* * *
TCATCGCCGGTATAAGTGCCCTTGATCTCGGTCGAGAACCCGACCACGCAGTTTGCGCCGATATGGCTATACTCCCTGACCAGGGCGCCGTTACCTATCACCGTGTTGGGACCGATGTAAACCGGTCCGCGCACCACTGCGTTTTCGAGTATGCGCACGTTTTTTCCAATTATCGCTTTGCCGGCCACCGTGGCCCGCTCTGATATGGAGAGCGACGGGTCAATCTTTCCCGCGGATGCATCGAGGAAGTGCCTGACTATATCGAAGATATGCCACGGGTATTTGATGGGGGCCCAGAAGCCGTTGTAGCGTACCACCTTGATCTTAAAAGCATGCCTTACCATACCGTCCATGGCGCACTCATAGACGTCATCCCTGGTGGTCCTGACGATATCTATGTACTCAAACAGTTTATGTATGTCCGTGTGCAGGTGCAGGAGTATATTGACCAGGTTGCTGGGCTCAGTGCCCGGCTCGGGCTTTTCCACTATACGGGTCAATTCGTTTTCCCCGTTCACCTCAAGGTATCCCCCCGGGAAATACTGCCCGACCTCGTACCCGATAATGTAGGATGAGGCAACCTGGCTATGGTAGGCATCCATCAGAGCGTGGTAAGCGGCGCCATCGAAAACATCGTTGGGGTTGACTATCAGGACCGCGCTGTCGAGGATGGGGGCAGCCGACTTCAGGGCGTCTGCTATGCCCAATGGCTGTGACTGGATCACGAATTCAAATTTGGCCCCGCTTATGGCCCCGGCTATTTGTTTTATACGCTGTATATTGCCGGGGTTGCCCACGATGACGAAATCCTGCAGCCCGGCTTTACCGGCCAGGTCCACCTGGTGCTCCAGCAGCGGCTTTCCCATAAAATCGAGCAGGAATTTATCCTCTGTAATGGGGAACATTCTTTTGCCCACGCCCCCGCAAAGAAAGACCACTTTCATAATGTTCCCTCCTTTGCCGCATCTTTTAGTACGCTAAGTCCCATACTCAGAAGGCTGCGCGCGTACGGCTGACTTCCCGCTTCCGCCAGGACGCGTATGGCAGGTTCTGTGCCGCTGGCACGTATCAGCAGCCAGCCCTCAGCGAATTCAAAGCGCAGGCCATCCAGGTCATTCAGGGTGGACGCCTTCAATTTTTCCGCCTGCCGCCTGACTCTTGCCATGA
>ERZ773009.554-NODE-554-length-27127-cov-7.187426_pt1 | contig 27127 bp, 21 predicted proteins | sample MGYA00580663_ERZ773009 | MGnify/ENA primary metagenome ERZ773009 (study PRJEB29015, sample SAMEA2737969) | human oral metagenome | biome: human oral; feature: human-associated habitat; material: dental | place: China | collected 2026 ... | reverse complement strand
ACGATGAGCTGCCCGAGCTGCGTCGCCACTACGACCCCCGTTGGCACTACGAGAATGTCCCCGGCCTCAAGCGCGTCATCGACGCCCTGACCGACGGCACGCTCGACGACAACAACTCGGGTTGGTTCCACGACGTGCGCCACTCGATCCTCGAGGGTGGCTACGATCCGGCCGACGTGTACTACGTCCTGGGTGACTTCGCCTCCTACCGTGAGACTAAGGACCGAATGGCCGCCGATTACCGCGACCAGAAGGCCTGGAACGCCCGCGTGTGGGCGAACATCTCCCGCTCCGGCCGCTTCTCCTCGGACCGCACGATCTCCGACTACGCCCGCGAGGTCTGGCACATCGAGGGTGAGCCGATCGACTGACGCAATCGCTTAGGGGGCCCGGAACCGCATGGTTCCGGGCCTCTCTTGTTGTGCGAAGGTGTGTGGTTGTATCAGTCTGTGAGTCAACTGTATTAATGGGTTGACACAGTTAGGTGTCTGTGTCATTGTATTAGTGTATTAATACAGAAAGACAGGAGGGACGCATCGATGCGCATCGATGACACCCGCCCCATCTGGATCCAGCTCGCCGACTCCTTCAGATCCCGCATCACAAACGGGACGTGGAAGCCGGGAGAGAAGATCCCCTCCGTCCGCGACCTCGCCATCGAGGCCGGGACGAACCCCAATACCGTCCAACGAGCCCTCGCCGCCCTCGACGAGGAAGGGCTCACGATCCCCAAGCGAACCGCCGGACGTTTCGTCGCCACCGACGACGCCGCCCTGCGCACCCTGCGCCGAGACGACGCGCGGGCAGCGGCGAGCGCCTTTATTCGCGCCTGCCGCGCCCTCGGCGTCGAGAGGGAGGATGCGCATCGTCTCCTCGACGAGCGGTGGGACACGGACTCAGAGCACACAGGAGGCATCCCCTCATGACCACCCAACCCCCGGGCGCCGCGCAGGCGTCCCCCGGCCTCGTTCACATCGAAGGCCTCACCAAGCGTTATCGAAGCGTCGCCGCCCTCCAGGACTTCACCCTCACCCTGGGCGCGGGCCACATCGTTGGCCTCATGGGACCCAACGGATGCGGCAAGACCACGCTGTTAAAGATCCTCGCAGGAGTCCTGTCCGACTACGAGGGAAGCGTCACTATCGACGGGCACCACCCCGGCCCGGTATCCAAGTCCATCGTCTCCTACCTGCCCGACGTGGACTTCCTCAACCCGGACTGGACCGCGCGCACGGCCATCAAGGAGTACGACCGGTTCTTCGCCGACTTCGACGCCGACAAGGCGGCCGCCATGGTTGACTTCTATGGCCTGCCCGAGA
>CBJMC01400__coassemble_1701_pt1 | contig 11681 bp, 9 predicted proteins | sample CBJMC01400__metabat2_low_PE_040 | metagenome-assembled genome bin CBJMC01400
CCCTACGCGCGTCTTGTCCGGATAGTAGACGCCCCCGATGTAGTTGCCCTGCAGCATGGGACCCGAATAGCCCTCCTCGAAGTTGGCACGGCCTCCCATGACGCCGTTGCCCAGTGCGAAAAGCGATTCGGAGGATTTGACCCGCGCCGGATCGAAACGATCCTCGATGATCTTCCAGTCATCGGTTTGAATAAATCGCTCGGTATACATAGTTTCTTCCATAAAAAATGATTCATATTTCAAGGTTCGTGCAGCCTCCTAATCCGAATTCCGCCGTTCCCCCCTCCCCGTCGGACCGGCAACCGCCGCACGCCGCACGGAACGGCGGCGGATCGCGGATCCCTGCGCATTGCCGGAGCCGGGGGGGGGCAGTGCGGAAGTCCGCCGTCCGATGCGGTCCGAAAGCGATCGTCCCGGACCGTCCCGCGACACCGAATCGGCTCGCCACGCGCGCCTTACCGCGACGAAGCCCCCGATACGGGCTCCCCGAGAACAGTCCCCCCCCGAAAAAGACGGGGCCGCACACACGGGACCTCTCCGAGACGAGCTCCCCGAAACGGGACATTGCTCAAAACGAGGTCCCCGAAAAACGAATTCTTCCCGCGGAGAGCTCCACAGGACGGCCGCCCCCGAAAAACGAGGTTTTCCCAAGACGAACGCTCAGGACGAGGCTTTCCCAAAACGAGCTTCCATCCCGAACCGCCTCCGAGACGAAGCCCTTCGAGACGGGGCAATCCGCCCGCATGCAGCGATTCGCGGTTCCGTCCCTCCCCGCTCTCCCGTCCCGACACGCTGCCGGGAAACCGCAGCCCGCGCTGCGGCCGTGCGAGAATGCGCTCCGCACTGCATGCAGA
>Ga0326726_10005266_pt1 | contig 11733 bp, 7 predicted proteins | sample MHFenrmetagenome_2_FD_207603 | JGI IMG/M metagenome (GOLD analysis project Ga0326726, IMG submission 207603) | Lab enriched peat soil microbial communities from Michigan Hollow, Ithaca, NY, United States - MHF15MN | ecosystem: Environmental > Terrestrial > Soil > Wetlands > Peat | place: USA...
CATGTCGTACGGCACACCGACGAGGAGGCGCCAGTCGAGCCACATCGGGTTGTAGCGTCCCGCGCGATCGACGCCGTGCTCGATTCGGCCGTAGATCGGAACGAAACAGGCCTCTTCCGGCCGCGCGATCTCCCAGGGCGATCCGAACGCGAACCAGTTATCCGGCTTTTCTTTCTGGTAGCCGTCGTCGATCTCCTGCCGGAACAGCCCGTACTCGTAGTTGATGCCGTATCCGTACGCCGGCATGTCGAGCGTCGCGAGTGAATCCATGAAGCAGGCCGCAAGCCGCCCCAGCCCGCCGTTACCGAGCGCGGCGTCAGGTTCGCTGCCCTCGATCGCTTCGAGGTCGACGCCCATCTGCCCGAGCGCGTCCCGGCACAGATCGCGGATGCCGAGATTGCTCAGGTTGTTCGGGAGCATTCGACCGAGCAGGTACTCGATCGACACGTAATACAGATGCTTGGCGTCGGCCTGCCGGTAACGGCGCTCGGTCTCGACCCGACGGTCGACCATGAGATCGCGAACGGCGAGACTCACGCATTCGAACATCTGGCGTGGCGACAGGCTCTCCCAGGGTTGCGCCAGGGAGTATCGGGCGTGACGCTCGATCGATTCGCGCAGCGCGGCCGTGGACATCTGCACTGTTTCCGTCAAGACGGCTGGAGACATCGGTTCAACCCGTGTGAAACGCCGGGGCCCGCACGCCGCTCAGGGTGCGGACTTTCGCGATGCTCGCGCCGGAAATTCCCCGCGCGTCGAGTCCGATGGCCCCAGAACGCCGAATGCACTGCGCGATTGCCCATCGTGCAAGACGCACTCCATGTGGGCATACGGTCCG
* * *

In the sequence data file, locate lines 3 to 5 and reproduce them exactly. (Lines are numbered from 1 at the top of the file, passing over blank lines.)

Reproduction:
ACGATGAGCTGCCCGAGCTGCGTCGCCACTACGACCCCCGTTGGCACTACGAGAATGTCCCCGGCCTCAAGCGCGTCATCGACGCCCTGACCGACGGCACGCTCGACGACAACAACTCGGGTTGGTTCCACGACGTGCGCCACTCGATCCTCGAGGGTGGCTACGATCCGGCCGACGTGTACTACGTCCTGGGTGACTTCGCCTCCTACCGTGAGACTAAGGACCGAATGGCCGCCGATTACCGCGACCAGAAGGCCTGGAACGCCCGCGTGTGGGCGAACATCTCCCGCTCCGGCCGCTTCTCCTCGGACCGCACGATCTCCGACTACGCCCGCGAGGTCTGGCACATCGAGGGTGAGCCGATCGACTGACGCAATCGCTTAGGGGGCCCGGAACCGCATGGTTCCGGGCCTCTCTTGTTGTGCGAAGGTGTGTGGTTGTATCAGTCTGTGAGTCAACTGTATTAATGGGTTGACACAGTTAGGTGTCTGTGTCATTGTATTAGTGTATTAATACAGAAAGACAGGAGGGACGCATCGATGCGCATCGATGACACCCGCCCCATCTGGATCCAGCTCGCCGACTCCTTCAGATCCCGCATCACAAACGGGACGTGGAAGCCGGGAGAGAAGATCCCCTCCGTCCGCGACCTCGCCATCGAGGCCGGGACGAACCCCAATACCGTCCAACGAGCCCTCGCCGCCCTCGACGAGGAAGGGCTCACGATCCCCAAGCGAACCGCCGGACGTTTCGTCGCCACCGACGACGCCGCCCTGCGCACCCTGCGCCGAGACGACGCGCGGGCAGCGGCGAGCGCCTTTATTCGCGCCTGCCGCGCCCTCGGCGTCGAGAGGGAGGATGCGCATCGTCTCCTCGACGAGCGGTGGGACACGGACTCAGAGCACACAGGAGGCATCCCCTCATGACCACCCAACCCCCGGGCGCCGCGCAGGCGTCCCCCGGCCTCGTTCACATCGAAGGCCTCACCAAGCGTTATCGAAGCGTCGCCGCCCTCCAGGACTTCACCCTCACCCTGGGCGCGGGCCACATCGTTGGCCTCATGGGACCCAACGGATGCGGCAAGACCACGCTGTTAAAGATCCTCGCAGGAGTCCTGTCCGACTACGAGGGAAGCGTCACTATCGACGGGCACCACCCCGGCCCGGTATCCAAGTCCATCGTCTCCTACCTGCCCGACGTGGACTTCCTCAACCCGGACTGGACCGCGCGCACGGCCATCAAGGAGTACGACCGGTTCTTCGCCGACTTCGACGCCGACAAGGCGGCCGCCATGGTTGACTTCTATGGCCTGCCCGAGA
>CBJMC01400__coassemble_1701_pt1 | contig 11681 bp, 9 predicted proteins | sample CBJMC01400__metabat2_low_PE_040 | metagenome-assembled genome bin CBJMC01400
CCCTACGCGCGTCTTGTCCGGATAGTAGACGCCCCCGATGTAGTTGCCCTGCAGCATGGGACCCGAATAGCCCTCCTCGAAGTTGGCACGGCCTCCCATGACGCCGTTGCCCAGTGCGAAAAGCGATTCGGAGGATTTGACCCGCGCCGGATCGAAACGATCCTCGATGATCTTCCAGTCATCGGTTTGAATAAATCGCTCGGTATACATAGTTTCTTCCATAAAAAATGATTCATATTTCAAGGTTCGTGCAGCCTCCTAATCCGAATTCCGCCGTTCCCCCCTCCCCGTCGGACCGGCAACCGCCGCACGCCGCACGGAACGGCGGCGGATCGCGGATCCCTGCGCATTGCCGGAGCCGGGGGGGGGCAGTGCGGAAGTCCGCCGTCCGATGCGGTCCGAAAGCGATCGTCCCGGACCGTCCCGCGACACCGAATCGGCTCGCCACGCGCGCCTTACCGCGACGAAGCCCCCGATACGGGCTCCCCGAGAACAGTCCCCCCCCGAAAAAGACGGGGCCGCACACACGGGACCTCTCCGAGACGAGCTCCCCGAAACGGGACATTGCTCAAAACGAGGTCCCCGAAAAACGAATTCTTCCCGCGGAGAGCTCCACAGGACGGCCGCCCCCGAAAAACGAGGTTTTCCCAAGACGAACGCTCAGGACGAGGCTTTCCCAAAACGAGCTTCCATCCCGAACCGCCTCCGAGACGAAGCCCTTCGAGACGGGGCAATCCGCCCGCATGCAGCGATTCGCGGTTCCGTCCCTCCCCGCTCTCCCGTCCCGACACGCTGCCGGGAAACCGCAGCCCGCGCTGCGGCCGTGCGAGAATGCGCTCCGCACTGCATGCAGA